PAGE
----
The GLOBALG.A.P. Aquaculture Standard operates under a third-party accredited certification system. To claim certified status at point of sale, all stages of production must be certified: feed, seedlings, farming, and post-harvest activities. GLOBALG.A.P. Aquaculture Certification requires the Integrated Farm Assurance All Farm & Aquaculture Modules, the Chain of Custody Standard, and the Compound Feed Manufacturing Standard. The voluntary Responsible Operations Standard Add-on for feed mills supplying to GLOBALG.A.P. certified farms adds social, environmental, and marine sourcing sustainable criteria to the compulsory food safety requirements and good manufacturing practices.
Greenpeace’s Ocean Campaign focuses on ocean threats including industrial fishing, bycatch, human rights at sea, habitat impacts, and works to improve fishery management. Greenpeace evaluates U.S. retailers on traceability and other sustainability issues through its Carting Away the Oceans reports, and assesses canned tuna brands through its Tuna Shopping Guide. Greenpeace released Sea of Distress, its first evaluation of seafood sustainability among U.S. foodservice management companies and broadline distributors. Greenpeace is working to address transshipment at sea, inadequate observer coverage, insufficient monitoring, and control and surveillance regimes, which the organization has identified as major barriers to traceability efforts. Greenpeace also houses an IUU vessel blacklist on its website, which combines evidence from its own investigations with a compilation of official listings from around the world.
The HKSSC offers a practical and collaborative way to demonstrate good sourcing practices by its members committing to voluntary codes on responsible seafood sourcing.
Buyers and sellers come together to find solutions to shared challenges. HKSSC members drive the agenda with the support of a Secretariat. Expert groups are engaged to ensure sourcing practices tackle pressing issues such as illegal, unregulated and unreported (IUU) fishing, overfishing, traceability, harmful fish farming practices and risks to human health.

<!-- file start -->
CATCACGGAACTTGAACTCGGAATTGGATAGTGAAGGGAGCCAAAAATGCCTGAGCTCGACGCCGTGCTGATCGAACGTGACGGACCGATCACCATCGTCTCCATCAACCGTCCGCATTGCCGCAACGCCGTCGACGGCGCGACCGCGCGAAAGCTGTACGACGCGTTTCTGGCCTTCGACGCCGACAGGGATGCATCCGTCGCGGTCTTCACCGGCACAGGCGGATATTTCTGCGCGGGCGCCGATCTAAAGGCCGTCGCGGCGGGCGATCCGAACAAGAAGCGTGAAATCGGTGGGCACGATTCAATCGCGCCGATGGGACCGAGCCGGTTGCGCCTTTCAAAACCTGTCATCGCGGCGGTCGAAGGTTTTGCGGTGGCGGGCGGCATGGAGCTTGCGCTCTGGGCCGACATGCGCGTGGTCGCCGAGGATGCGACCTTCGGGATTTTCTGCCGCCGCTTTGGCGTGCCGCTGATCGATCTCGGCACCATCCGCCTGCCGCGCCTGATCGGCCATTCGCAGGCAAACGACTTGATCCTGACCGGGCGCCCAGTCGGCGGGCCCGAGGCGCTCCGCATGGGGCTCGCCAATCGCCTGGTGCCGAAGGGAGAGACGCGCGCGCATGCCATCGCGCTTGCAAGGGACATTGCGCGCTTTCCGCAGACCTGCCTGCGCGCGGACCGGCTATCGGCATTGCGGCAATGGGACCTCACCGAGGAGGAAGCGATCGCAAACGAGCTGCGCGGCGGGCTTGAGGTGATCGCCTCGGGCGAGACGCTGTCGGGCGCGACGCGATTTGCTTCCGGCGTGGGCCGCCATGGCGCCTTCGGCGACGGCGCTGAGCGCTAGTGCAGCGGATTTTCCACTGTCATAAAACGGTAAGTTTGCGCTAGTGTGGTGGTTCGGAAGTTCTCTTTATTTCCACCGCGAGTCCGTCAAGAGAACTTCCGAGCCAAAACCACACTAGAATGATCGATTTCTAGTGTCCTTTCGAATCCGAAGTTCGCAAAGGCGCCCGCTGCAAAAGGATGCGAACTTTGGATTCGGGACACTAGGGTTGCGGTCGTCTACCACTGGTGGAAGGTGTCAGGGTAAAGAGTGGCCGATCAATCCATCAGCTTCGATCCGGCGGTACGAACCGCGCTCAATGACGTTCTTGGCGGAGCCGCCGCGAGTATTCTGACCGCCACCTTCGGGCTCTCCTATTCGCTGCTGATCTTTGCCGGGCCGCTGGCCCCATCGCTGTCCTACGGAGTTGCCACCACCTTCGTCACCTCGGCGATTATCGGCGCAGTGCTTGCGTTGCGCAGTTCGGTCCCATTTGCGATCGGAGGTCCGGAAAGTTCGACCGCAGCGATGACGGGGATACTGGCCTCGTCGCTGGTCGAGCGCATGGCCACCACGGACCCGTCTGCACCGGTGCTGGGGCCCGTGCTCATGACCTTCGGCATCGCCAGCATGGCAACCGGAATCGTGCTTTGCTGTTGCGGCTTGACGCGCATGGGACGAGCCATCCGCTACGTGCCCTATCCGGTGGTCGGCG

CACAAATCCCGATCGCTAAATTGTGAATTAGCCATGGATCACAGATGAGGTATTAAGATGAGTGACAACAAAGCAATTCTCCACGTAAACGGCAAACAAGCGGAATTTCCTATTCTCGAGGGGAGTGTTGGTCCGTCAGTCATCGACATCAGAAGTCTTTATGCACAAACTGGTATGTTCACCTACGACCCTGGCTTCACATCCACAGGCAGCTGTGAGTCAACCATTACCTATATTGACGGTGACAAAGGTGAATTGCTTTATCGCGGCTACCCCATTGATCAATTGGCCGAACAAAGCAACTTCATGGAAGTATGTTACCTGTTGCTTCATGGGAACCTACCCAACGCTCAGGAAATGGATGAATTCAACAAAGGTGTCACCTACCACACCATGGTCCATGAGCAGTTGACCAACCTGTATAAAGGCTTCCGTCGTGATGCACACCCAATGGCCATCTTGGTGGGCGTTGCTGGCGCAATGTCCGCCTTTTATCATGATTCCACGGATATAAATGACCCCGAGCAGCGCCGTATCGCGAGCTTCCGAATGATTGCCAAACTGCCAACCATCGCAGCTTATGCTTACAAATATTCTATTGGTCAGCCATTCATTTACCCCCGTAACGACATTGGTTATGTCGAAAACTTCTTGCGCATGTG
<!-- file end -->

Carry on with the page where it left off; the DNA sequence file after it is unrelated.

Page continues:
Intact Systems is a software company that specializes in providing integrity management solutions for control and certification bodies, standard setters, and businesses that perform internal and supplier audits. Its main product, Ecert, collects and evaluates data about products across the supply chain, facilitating better traceability to enhance the quality and safety of products and services. Ecert allows users to pull from a vast verified database in order to understand their full supply chain and verify data about products and suppliers.
Integrated Monitoring offers realtime visibility with video monitoring, catch reporting and GPS tracking, enabling fishermen to stay connected while at sea. They focus on streamlining and downscaling data, to ensure faster data transfer. In select markets, they also offer an integrated electronic logbook: providing a single, streamlined data entry process for reporting of catch to the company, national and transnational (RFMO) regulators.
For information on what philanthropic, government, and international agencies are funding initiatives around the world to better seafood traceability and counter-IUU fishing practices, please use the Funding the Ocean map.